Successful implementation of PAT requires the appropriate selection of a process analyzer. The selection of technique depends on the application and molecule, as well as the capability of the analytical method under consideration. In the biotechnology industry, drug products are manufactured using a series of unit operations. These products have to meet high expectations with respect to product quality, as documented in the pharmacopoeias and other regulatory documents. This is important to ensure the safety and efficacy of the manufactured drug substance and drug product. These requirements may be with respect to identity, content, quality, purity profile, moisture content, particle size, polymorphic form, and other such characteristics of the product. Traditional manufacturing involves the use of extensive analytical testing, most of which is retrospective as the data from analysis is received after the product lot has already advanced to the next process step. This approach results in a waste of manufacturing plant time, product rejects, scraps, and reprocessing (4). In contrast, PAT relies on enhanced process understanding to create controls that can result in continuous verification of product quality through all stages of manufacturing, reducing the chances of product loss.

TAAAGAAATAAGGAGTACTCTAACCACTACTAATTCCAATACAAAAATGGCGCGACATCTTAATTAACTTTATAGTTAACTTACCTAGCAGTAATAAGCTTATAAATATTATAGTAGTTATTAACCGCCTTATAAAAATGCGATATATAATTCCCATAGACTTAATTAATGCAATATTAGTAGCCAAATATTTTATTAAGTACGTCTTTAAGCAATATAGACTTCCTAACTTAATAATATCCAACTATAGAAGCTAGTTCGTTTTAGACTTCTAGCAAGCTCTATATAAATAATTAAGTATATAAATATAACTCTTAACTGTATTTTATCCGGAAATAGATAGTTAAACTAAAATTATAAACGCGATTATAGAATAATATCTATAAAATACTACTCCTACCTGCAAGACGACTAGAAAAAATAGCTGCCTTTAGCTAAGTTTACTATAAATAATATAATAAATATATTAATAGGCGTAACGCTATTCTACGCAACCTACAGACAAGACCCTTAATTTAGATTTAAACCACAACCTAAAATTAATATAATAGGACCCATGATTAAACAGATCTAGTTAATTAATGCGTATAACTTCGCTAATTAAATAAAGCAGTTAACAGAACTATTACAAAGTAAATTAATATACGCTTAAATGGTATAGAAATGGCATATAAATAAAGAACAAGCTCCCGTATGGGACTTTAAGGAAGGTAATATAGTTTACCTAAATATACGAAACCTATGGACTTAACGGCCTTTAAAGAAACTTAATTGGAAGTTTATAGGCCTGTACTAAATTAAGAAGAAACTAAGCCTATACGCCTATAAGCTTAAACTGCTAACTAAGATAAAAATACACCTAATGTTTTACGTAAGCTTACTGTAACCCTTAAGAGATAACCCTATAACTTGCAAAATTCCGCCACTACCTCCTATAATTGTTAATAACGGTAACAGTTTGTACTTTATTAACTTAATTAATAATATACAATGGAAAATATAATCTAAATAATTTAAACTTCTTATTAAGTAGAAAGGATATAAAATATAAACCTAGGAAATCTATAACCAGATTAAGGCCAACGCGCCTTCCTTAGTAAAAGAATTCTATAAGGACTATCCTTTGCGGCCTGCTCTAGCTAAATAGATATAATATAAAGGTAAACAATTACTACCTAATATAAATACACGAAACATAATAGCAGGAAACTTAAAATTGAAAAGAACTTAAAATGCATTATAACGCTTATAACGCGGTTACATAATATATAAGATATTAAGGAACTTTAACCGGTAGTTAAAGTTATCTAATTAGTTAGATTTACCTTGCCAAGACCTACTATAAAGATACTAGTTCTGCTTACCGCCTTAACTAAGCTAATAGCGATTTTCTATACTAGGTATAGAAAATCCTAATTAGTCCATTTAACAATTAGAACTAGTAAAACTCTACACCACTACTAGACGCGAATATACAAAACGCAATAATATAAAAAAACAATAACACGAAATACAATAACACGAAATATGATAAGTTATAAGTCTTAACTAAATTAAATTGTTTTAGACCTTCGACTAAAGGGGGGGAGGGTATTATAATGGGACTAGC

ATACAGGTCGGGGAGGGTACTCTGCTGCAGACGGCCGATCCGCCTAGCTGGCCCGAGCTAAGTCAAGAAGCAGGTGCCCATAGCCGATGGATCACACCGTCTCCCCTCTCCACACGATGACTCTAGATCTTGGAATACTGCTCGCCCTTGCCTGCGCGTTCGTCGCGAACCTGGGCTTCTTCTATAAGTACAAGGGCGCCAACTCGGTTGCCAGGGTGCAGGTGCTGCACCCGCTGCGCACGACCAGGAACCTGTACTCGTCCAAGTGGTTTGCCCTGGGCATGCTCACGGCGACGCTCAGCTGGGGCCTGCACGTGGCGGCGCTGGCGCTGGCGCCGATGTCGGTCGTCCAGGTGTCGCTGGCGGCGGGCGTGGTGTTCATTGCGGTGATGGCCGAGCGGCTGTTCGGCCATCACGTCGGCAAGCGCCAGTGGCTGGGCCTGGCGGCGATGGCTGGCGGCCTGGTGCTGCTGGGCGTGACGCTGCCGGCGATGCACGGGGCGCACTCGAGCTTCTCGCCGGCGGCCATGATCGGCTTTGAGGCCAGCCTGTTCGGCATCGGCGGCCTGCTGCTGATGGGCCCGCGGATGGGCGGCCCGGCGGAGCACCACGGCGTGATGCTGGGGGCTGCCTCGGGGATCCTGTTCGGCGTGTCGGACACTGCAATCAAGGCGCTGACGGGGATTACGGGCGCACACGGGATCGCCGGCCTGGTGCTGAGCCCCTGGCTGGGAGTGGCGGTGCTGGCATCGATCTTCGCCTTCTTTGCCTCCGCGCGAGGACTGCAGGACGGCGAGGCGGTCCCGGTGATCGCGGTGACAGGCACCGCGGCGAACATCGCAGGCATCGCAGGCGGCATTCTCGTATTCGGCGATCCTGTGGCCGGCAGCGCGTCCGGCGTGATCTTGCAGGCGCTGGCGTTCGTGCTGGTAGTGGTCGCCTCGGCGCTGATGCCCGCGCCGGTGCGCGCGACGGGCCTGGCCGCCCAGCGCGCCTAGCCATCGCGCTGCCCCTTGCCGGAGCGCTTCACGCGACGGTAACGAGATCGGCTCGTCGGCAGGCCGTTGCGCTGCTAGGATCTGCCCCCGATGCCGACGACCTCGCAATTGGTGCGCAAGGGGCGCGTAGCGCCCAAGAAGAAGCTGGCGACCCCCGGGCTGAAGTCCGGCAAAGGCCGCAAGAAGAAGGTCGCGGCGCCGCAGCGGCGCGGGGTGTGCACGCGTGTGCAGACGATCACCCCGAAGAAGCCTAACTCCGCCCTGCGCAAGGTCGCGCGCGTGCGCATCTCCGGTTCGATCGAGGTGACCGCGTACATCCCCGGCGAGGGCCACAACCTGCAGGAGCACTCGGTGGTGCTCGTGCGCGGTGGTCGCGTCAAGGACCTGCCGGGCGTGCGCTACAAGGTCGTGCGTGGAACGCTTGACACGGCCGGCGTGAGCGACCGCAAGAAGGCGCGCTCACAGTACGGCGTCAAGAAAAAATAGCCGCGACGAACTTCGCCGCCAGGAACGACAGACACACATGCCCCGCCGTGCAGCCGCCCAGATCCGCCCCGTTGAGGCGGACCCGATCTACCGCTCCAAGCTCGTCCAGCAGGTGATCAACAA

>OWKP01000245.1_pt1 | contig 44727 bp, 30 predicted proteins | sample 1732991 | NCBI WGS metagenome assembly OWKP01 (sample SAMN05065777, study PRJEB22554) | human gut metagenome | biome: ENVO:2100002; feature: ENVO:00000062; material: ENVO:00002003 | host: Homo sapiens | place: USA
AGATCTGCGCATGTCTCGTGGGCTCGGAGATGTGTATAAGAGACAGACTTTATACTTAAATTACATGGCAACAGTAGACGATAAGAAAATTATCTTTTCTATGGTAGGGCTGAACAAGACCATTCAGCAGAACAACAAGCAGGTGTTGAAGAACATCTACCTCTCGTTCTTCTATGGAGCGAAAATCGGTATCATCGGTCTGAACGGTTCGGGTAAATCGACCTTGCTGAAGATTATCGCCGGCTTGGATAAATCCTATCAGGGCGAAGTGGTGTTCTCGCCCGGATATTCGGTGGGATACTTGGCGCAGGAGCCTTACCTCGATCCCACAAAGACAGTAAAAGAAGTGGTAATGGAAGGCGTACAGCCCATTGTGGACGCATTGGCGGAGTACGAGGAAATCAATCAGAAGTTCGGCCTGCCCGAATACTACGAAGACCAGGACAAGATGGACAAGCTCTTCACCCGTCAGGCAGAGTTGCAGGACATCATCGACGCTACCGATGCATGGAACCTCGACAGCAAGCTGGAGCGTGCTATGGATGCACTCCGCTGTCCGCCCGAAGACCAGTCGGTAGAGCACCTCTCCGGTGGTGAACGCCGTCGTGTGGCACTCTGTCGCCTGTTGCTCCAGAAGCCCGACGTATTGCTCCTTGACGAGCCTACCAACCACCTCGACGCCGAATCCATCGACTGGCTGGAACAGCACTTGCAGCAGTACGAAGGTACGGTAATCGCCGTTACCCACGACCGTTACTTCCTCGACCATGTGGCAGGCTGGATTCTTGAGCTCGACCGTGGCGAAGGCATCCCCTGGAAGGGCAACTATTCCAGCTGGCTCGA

Process analyzers play a key role in successful implementation of PAT and hence, are the focus of this paper. The analyzers may be used for monitoring of the critical quality attributes (CQAs) of the product, performance attributes of the process, and key characteristics of the various raw and in-process materials used in the process.
Process analytical techniques used in the biotech industry
The demand for real-time and near-real-time monitoring in the past two decades has resulted in significant innovation and automation in the field of process analyzers. In the following subsections, we briefly review some of the commonly used process analysis techniques in the biotech industry (5).